Column: Rangers' fans party on amid a lack of foresight or leadership
The fireworks exploded overhead early evening - heard, but unseen.
This wasn’t just a few whizzbangs in the back garden, but a full throttle show of the biggest bombs you could buy online.
Friends in Cardenden, Kinglassie, Glenrothes, Dunfermline and Edinburgh all reported similar sounds piercing the night skies as Rangers’ fans celebrated winning the league.
The fireworks at least drowned out the howls of fury and righteous indignation on social media.
It’s easy to jump on the post-party, fan-bashing bandwagon.
They’re easy targets - loud, bevvied, wrapped in flags and scarves, lighting flares, and breaking every lockdown rule imaginable – and the scenes in a packed George Square were simply unacceptable in the current climate.
But, if we’re looking for scapegoats then we need to look much higher up the chain as well.
Every dog in the street knew this had the potential to be the monster of all public gatherings, regardless of lockdown rules.
No-one can condone their actions, but sports fans will get the ‘win big, party hard' mantra – that’s what it means to be a supporter; a diehard whose life revolves around kick-off.
And it wasn’t just any old title win, but one that wrecked Celtic’s ten in a row. These things matter to Old Firm fans even if the rest of us are bored rigid by the gruesome twosome.
So, let’s start at the top.
Rangers FC did nothing to show leadership and defuse the party before it got started.
Where were the messages from the senior players, captain, manager and father figures urging fans to stay home ?Their voices carry huge sway, and would have made a significant difference. They should have been clear, consistent and strong.
Imagine if just one of them - let’s pick Steven Gerard at random - had spoken.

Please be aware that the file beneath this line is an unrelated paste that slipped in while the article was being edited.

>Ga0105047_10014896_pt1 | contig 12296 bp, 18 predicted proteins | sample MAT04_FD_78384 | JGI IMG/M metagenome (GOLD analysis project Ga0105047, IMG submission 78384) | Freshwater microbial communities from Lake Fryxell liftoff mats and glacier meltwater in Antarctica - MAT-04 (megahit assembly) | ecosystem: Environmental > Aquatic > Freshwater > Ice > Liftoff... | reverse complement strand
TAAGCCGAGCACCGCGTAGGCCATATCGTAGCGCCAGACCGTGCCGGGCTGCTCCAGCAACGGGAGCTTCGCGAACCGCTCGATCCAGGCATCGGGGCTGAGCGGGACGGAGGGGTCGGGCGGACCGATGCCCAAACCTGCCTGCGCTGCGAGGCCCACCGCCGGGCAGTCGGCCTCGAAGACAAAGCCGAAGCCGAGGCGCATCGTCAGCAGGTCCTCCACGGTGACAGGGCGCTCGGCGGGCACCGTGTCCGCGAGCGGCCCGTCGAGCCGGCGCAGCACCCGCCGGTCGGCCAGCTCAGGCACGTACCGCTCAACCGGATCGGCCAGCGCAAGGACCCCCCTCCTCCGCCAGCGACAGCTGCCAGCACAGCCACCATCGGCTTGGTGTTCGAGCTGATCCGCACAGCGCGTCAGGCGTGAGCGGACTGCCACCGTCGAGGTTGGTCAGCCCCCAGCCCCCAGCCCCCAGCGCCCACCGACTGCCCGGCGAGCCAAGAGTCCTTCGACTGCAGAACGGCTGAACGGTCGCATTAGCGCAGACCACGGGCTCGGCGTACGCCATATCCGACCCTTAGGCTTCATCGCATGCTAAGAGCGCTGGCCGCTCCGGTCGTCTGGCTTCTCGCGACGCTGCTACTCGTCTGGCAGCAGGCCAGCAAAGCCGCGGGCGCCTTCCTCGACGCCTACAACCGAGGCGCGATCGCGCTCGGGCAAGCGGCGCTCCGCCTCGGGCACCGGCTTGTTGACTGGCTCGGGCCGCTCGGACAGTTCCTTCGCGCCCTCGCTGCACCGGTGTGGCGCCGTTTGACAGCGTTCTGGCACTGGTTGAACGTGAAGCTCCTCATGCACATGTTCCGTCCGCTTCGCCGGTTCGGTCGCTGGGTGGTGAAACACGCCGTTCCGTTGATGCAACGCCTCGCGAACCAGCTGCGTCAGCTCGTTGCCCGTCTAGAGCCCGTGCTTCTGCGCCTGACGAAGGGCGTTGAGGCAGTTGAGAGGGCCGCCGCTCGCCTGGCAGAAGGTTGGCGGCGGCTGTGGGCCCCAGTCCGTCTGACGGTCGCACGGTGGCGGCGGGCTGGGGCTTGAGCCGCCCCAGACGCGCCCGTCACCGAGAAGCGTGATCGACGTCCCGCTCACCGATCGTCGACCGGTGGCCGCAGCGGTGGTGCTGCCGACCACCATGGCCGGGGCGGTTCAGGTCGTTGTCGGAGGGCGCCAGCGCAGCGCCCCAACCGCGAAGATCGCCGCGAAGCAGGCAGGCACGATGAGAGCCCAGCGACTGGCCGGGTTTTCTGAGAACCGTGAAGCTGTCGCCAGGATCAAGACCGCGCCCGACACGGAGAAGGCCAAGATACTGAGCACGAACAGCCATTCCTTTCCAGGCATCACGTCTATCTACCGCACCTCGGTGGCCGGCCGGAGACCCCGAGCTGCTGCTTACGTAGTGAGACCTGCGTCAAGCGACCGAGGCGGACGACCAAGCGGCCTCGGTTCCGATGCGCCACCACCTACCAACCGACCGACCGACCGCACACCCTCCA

He could have done worse than echo 1971 words of Jimmy Reid to striking shipbuilders: “'There will be no hooliganism. There will be no vandalism. There will be no bevvying, because the world is watching us.”
And it was – at least, across Scotland and on social media.
But if Rangers are to be called out, so too must our political leaders and health spokesmen whose leadership was all found sadly lacking.
Only afterwards, when thousands had swarmed into George Square, did they react with words that no-one heard or heeded.
A “real risk of infections” warned one Scottish Government health figure, and a veiled hint that the imminent easing of lockdown might be re-thought. Hmmm … punishing the country for the conduct of some isn’t smart government.
Nicola Sturgeon, First Minister, said the scenes were “infuriating and disgraceful” – more words – but she ought to have hauled Scottish football into Bute House and read them the riot act. The sport has been here before after all.
Had those at the top shown true leadership, I suspect many would fans would have heeded their warnings, and that would have meant a situation that was much easier to manage on the ground.
If only we had a figure with the influence of Jimmy Reid in 2021.